Overcoming powerful opposition, the Legislature passed two bills that would, if signed, make it easier for adolescent students to learn and easier for older students to obtain college degrees.
California’s U.S. senators, Dianne Feinstein and Kamala Harris both played big roles in last week’s confirmation hearings on Supreme Court nominee Brett Kavanaugh. While Feinstein was critical of the circus-like atmosphere of the hearings, Harris contributed to it. But both were pursuing personal political goals.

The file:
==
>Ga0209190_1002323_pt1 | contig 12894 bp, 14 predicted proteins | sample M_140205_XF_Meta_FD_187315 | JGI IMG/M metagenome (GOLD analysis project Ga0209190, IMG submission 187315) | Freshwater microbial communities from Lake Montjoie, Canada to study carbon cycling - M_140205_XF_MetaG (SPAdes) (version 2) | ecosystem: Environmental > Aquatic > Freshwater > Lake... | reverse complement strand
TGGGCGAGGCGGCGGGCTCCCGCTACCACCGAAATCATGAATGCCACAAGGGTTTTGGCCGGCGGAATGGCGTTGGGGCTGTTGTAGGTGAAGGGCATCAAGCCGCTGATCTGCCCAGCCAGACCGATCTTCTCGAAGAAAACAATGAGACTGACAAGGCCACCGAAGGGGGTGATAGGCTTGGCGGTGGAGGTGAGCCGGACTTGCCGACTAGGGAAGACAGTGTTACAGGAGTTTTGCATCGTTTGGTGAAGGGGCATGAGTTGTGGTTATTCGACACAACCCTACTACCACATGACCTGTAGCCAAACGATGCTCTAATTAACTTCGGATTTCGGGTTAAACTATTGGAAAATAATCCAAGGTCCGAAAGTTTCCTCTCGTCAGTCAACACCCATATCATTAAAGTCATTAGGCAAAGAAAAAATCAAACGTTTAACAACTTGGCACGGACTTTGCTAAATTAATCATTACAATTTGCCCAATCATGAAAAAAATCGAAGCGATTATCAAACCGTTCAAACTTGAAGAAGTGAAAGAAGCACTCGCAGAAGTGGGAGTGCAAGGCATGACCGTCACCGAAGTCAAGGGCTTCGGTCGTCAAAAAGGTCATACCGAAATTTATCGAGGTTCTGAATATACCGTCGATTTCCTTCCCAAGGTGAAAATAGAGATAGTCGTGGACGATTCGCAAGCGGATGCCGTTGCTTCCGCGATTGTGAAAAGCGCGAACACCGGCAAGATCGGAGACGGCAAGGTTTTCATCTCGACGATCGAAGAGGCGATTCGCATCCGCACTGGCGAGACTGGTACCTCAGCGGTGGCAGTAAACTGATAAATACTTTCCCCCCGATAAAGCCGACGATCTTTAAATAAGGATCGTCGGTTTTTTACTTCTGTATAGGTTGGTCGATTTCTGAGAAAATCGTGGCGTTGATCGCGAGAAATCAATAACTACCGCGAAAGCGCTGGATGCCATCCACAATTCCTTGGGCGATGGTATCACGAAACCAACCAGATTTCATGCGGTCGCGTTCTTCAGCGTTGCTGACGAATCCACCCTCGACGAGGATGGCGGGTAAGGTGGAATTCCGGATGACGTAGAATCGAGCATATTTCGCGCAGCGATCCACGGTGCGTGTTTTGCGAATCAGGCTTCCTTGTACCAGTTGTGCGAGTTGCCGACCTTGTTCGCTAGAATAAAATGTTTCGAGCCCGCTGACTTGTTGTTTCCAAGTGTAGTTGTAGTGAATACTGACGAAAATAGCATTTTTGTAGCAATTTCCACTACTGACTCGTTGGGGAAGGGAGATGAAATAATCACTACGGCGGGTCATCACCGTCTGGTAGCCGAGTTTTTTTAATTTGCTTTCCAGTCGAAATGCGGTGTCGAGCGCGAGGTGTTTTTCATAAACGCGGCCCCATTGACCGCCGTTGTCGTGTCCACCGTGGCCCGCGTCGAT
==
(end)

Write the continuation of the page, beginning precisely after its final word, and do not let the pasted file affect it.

Despite the overall left-of-center tone to the Legislature’s just-concluded session, the California Chamber of Commerce sidetracked all but one of the 29 liberal bills it labeled as “job killers.”
California’s school children rank near the bottom on nationwide tests of academic achievement and educators and their political allies argue that more money is needed to close an “achievement gap.” But how much, where would it be found and would it actually do the job?